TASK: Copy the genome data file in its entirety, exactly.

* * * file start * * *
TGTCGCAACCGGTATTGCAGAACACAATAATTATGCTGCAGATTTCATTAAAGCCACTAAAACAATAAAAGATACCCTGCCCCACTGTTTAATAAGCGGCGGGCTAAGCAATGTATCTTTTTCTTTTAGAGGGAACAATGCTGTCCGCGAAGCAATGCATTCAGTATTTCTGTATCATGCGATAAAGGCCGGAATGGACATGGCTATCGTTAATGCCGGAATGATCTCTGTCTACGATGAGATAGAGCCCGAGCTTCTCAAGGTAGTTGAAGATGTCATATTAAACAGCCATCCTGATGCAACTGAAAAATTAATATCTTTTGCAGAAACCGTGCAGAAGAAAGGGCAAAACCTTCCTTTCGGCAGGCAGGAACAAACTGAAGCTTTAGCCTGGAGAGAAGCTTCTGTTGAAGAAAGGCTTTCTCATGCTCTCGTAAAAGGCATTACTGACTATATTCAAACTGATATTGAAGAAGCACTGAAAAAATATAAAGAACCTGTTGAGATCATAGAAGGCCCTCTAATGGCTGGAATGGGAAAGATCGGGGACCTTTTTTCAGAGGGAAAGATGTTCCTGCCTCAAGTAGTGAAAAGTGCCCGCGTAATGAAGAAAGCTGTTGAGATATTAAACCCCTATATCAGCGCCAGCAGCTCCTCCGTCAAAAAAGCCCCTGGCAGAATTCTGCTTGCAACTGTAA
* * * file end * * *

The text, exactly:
TGTCGCAACCGGTATTGCAGAACACAATAATTATGCTGCAGATTTCATTAAAGCCACTAAAACAATAAAAGATACCCTGCCCCACTGTTTAATAAGCGGCGGGCTAAGCAATGTATCTTTTTCTTTTAGAGGGAACAATGCTGTCCGCGAAGCAATGCATTCAGTATTTCTGTATCATGCGATAAAGGCCGGAATGGACATGGCTATCGTTAATGCCGGAATGATCTCTGTCTACGATGAGATAGAGCCCGAGCTTCTCAAGGTAGTTGAAGATGTCATATTAAACAGCCATCCTGATGCAACTGAAAAATTAATATCTTTTGCAGAAACCGTGCAGAAGAAAGGGCAAAACCTTCCTTTCGGCAGGCAGGAACAAACTGAAGCTTTAGCCTGGAGAGAAGCTTCTGTTGAAGAAAGGCTTTCTCATGCTCTCGTAAAAGGCATTACTGACTATATTCAAACTGATATTGAAGAAGCACTGAAAAAATATAAAGAACCTGTTGAGATCATAGAAGGCCCTCTAATGGCTGGAATGGGAAAGATCGGGGACCTTTTTTCAGAGGGAAAGATGTTCCTGCCTCAAGTAGTGAAAAGTGCCCGCGTAATGAAGAAAGCTGTTGAGATATTAAACCCCTATATCAGCGCCAGCAGCTCCTCCGTCAAAAAAGCCCCTGGCAGAATTCTGCTTGCAACTGTAA